It’s also worth noting that gut bacteria are required to convert 20% of thyroid hormone, T3 sulfate and T3 acetic acid, to active T3.
What could possibly go wrong?
Returning to the line of seven individuals who all have the same symptoms, here’s how they may all have a thyroid problem, but each have a fault in a distinct region of thyroid physiology, needing different therapy.
Pituitary deficiency is the first deficiency.
If the pituitary gland isn’t working properly, it won’t be able to generate enough TSH to activate the thyroid. Cortisol suppression of the pituitary gland is the most common cause of this.
Thyroid deficiency is the second deficiency.
Primary hypothyroidism is the medical term for this condition, and it is the only malfunction that physicians check for. However, since the TSH reference range is so broad, many individuals with this problem will go unnoticed. In addition, many individuals with this deficiency suffer from an autoimmune thyroid disease (see Bonus Defect below).
Thyroid binding globulin (defect #3) (TBG)
Thyroid hormone would be bound and unable to enter the cell if there was too much thyroid binding globulin. Thyroid function may be excellent, but it can’t get into the cells if it’s completely bound. Elevated estrogen is the most frequent cause in both men and women.
Thyroid binding globulin (defect #4) (TBG)
There may be too much free thyroid hormone accessible for cells if there isn’t enough thyroid binding globulin. While this may not seem to be an issue, large amounts of free thyroid hormone block off receptor sites, causing hypothyroid symptoms despite high levels of free thyroid hormone. Elevated testosterone is the most frequent cause of this in both men and women.
Conversion is the fifth flaw.
There will not be enough active thyroid hormone for cells if inactive T4 cannot be converted to T3. This may be caused by a variety of factors, such as mineral deficiencies (e.g., selenium), high cortisol, or severe oxidative stress.
Dysbiosis is the sixth defect.
It’s impossible to say to what extent dysbiosis may affect thyroid function. Because 20% of thyroid hormone is converted to active T3, low thyroid symptoms may occur if there are severe gastrointestinal problems or a lack of good gut flora.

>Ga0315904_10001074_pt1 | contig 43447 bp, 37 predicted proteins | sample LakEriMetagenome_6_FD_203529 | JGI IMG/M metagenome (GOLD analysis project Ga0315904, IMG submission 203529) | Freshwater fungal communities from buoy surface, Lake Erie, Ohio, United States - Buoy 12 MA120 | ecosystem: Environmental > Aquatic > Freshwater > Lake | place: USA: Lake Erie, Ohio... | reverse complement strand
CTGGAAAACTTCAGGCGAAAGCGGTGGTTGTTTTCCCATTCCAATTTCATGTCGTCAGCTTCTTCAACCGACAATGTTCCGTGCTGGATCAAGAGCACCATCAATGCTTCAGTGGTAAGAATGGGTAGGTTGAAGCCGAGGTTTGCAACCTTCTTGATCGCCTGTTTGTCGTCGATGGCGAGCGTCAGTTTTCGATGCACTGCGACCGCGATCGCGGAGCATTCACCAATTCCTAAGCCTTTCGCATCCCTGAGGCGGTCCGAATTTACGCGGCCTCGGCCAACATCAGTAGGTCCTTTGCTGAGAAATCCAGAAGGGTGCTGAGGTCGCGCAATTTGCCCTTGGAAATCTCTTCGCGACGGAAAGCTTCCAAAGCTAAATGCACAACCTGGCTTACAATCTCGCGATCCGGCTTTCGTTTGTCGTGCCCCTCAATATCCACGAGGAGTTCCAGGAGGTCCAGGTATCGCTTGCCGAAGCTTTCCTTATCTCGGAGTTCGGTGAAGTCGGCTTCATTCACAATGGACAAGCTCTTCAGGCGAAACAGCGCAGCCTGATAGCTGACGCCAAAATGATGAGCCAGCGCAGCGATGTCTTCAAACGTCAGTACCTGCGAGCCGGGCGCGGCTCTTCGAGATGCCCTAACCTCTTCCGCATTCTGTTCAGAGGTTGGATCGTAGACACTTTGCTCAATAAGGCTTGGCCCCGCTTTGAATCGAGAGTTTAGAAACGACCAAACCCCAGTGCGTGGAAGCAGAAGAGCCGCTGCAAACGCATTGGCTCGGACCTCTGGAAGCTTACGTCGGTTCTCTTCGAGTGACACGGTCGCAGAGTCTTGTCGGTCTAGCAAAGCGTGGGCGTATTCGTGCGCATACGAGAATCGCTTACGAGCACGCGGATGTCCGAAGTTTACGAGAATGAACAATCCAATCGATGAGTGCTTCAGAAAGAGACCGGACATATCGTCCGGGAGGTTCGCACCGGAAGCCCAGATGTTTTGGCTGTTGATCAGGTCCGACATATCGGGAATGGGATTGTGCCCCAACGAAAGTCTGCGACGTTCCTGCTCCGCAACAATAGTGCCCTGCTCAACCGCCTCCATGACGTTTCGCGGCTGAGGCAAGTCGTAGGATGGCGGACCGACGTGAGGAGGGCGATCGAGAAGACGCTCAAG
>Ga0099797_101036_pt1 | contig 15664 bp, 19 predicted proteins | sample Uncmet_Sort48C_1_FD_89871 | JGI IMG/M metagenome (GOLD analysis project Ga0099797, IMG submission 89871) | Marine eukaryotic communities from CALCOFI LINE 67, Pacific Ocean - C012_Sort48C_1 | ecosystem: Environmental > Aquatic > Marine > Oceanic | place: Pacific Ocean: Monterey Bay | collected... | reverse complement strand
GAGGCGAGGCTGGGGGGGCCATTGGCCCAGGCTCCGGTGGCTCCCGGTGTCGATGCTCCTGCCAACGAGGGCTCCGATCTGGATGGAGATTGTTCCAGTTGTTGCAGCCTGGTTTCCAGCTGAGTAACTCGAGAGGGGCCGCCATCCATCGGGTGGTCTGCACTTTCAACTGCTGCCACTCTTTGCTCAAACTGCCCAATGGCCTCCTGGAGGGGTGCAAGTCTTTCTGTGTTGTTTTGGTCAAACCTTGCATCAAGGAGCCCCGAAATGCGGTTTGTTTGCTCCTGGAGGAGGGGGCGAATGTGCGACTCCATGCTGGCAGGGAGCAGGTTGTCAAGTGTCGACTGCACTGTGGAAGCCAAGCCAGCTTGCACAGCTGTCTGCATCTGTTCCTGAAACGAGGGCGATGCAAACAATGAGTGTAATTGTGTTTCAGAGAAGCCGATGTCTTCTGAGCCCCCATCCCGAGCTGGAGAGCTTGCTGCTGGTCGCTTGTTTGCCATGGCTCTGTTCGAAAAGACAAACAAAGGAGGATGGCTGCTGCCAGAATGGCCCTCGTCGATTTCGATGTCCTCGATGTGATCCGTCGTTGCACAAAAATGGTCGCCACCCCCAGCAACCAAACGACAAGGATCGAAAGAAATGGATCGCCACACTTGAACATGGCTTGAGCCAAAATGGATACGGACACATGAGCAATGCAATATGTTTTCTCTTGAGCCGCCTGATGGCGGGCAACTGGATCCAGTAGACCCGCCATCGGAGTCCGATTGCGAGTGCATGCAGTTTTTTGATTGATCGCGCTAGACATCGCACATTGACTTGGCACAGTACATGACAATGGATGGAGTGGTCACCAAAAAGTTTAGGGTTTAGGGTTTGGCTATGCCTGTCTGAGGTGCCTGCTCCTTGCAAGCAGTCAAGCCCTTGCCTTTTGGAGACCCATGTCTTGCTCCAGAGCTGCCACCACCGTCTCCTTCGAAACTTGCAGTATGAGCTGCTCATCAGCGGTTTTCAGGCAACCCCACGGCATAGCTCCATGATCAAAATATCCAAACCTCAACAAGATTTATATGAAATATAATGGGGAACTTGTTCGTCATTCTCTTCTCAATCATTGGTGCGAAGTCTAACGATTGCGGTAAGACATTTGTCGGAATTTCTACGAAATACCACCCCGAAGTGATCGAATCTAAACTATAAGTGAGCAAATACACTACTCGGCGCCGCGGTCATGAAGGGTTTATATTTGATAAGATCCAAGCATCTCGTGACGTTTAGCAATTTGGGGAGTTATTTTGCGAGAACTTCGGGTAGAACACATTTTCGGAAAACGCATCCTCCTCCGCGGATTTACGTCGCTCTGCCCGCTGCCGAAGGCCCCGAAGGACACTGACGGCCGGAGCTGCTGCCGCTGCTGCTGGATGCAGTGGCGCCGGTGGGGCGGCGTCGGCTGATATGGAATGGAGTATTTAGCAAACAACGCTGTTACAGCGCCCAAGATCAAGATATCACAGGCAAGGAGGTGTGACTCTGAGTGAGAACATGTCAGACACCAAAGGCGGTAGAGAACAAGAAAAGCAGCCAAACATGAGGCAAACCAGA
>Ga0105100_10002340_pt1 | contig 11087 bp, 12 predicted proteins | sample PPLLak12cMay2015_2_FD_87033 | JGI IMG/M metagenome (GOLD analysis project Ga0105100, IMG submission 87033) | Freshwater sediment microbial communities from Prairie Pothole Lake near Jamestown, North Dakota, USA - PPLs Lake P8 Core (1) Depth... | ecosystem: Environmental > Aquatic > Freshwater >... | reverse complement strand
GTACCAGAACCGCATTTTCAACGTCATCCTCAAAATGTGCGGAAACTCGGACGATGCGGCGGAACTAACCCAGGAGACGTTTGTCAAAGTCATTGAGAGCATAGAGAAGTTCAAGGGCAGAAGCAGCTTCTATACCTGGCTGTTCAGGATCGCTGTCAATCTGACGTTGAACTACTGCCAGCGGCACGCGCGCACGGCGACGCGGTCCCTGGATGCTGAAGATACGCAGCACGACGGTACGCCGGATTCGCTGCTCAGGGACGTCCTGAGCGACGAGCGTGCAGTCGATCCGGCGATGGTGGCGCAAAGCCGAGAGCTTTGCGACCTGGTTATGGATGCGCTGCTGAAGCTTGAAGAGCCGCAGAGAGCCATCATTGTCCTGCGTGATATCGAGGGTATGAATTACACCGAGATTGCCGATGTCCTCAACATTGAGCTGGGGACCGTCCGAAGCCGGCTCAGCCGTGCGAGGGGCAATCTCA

Thyroid Receptor Defect #7
Low thyroid symptoms will occur if thyroid hormone cannot enter the cell, despite the presence of thyroid hormone in the body. Cortisol, homocysteine, and vitamin A deficiency may all lead to receptor site abnormalities.
Thyroid autoimmunity is a bonus flaw.
The overwhelming majority of primary hypothyroidism problems (Defect #2) in developed nations are caused by Hashimoto’s syndrome, an autoimmune disease. If this is the case, the problem is no longer with the thyroid, but with the immune system, and it must be treated as such.
There are seven distinct individuals. There are seven distinct problems. All of them produce the same symptoms. And most of the problems are likely to go overlooked by the traditional medical system.
What should I do?
To be honest, I wish I could tell you what to do in each of these situations. I’d really want to. However, it is not as simple as that. It’s difficult to pinpoint the one or two things you’ll need to do to cure a thyroid problem without appropriate testing and an in-depth evaluation.
When it comes to becoming healthy, though, you must first take the initial few steps. They are as follows:
- Examine the hypothyroid symptoms mentioned previously in the essay. If you’re experiencing a lot of these symptoms, testing may be necessary to go further into your individual physiology.
- Then, have a thorough thyroid panel performed on your blood. TSH, total T4, free T4, total T3, free T3, T3 uptake, and thyroid antibodies are all included in a decent panel (TPO and anti-thyroglobulin).
- Have it read by someone who knows thyroid physiology and utilizes a functional/optimal reference range.
Finally, when it comes to our health and our capacity to shed weight, the thyroid is a completely different gland. When you’re in good shape, you’re laughing. When your thyroid system isn’t working properly, however, there are a number of links in the chain that need to be looked at.
Better eating, moving, and living.
The realm of health and fitness may be perplexing at times. It doesn’t have to be that way, however.
It will teach you the optimal diet, exercise, and lifestyle methods that are specific to you.
The thyroid test is a simple blood test that can help diagnose many thyroid issues. This article discusses 7 of the most common thyroid problems that doctors may miss.
Frequently Asked Questions
Can thyroid problems be missed in blood tests?
Thyroid problems can be missed in blood tests. This is because the thyroid gland, which produces hormones that regulate metabolism and body temperature, does not release a hormone called thyroxine into the bloodstream until it has been stimulated by a stimulus such as exercise or illness.
Can thyroid problems come and go?
Thyroid problems can come and go, but they are typically a lifelong condition.
Which hyperthyroidism condition causes missed periods?
The most common cause of missed periods is a condition known as primary hypothyroidism.